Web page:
Arizona to Latinos: “Show me your papers”

26 04 2010

“Saturday Night Live” has been suffering from a massive comedic vacuum since Tina Fey left to do “30 Rock.” But Seth Meyers can still crack me up on “Weekend Update” sometimes, like he did the other night with this gag.

In his own way, Meyers is making  a great point. After all the ridiculous talk about Nazis from the political right, I can immediately see what’s so messed up about requiring cops to ask people for their “papers.” As Meyers says “I know, I know. It’s a dry fascism. But it’s still fascism.”

If somehow you haven’t heard, the Arizona law Meyers is referring to is all too real. Last week, Gov. Jan Brewer signed a bill that makes it a crime to be caught without documents proving that you are a legal citizen. It also forces law enforcement to check for proof of citizenship whenever there’s “reasonable suspicion” of someone being an undocumented immigrant.

But what constitutes “reasonable suspicion?” The music playing in your car? Your accent? The color of your skin?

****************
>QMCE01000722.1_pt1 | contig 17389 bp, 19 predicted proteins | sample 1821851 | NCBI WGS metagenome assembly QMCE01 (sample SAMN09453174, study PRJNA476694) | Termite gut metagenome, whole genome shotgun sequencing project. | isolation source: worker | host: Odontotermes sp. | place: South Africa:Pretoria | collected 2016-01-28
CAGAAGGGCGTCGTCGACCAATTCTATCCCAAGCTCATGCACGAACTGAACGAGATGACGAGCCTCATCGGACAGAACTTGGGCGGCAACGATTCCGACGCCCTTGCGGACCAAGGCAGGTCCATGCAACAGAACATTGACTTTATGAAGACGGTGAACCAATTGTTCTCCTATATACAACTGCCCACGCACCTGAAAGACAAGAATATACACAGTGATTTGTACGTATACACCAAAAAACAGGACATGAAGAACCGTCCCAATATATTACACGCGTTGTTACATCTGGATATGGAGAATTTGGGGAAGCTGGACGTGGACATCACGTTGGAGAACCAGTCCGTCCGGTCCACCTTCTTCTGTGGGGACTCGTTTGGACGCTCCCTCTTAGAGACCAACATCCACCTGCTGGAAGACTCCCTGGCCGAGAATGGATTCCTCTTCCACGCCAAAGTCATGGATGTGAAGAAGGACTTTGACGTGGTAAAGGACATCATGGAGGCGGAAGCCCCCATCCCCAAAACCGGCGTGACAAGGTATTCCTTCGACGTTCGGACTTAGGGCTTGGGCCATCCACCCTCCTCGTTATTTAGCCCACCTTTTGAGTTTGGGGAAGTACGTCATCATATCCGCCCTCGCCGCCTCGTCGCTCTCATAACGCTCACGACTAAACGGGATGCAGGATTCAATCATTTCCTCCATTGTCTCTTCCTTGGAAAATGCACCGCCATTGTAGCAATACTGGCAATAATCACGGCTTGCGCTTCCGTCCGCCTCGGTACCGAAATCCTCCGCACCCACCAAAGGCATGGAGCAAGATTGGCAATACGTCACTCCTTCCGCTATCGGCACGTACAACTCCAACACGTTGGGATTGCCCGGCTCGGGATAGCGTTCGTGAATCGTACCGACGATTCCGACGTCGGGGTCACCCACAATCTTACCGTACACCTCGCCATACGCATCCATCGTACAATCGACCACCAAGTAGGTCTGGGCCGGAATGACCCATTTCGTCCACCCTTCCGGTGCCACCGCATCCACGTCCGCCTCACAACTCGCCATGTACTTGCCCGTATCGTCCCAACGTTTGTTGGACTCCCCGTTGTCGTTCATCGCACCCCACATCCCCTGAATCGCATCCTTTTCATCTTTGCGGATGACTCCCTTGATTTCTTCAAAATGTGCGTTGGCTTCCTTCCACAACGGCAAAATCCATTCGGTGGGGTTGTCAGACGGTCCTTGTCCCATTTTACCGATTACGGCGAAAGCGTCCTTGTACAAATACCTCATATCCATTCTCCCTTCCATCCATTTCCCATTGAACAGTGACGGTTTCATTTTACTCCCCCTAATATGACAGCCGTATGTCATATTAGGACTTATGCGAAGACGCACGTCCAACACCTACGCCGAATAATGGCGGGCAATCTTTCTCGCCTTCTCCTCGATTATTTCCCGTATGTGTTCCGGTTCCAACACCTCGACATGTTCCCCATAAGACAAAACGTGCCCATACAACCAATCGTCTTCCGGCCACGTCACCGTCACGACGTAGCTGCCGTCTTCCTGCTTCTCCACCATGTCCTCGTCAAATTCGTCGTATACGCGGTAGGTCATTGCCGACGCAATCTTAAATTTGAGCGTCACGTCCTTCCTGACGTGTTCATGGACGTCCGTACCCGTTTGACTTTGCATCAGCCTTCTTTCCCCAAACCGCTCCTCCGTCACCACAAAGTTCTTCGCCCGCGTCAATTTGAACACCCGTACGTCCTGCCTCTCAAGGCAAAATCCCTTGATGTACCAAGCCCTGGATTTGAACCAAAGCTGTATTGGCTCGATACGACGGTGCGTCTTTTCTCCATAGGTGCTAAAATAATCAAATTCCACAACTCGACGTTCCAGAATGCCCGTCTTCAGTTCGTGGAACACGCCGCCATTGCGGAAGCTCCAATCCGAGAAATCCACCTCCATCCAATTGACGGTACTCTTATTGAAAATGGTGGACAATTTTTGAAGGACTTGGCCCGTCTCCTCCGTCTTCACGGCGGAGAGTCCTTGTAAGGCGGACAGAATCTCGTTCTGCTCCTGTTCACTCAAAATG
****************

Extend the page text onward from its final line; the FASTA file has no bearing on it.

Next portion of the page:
I almost wish I was naive enough to not know the answer to those questions.

You know your policy has crossed a pretty ugly line when people like the Arizona Hispanic Republicans oppose it and even the consistently conservative bloggers at Hip Hop Republican are comparing the “draconian” policy to the Nazis.

The immigration debate has always been full of of racial subtext. After all, the so-called “illegal immigrants” — most of them descendants of indigenous peoples — are crossing borders that European immigrants drew on stolen land.

But all of that aside, every now and then people really go out of their way to pee on our legs and tell us it’s raining.

Gov. Brewer and her sympathizers are trying to convince us that this isn’t about race — as if we don’t know profiling when we see it.

But you can show the government of Arizona — and anyone else scoring political points with anti-immigrant hatred — that you won’t stand for this stuff.

Rep. Raúl M. Grijalva, La Opinión and many others are launching boycotts of Arizona that you can join. You can also go here to sign a petition to tell Arizona that it won’t be seeing any of your dollars until they learn how to treat our friends and neighbors with respect.

Since boycotts finally drove Arizona to recognize Martin Luther King Day in the ’90s, maybe King’s words will remind them of why people of all  backgrounds — including black folk like me — are are up in arms alongside our Latino neighbors:

“Injustice anywhere is a threat to justice everywhere.”

**By the way, here’s a piece I wrote for WireTap magazine about other creative ways people can fight for immigrant rights.

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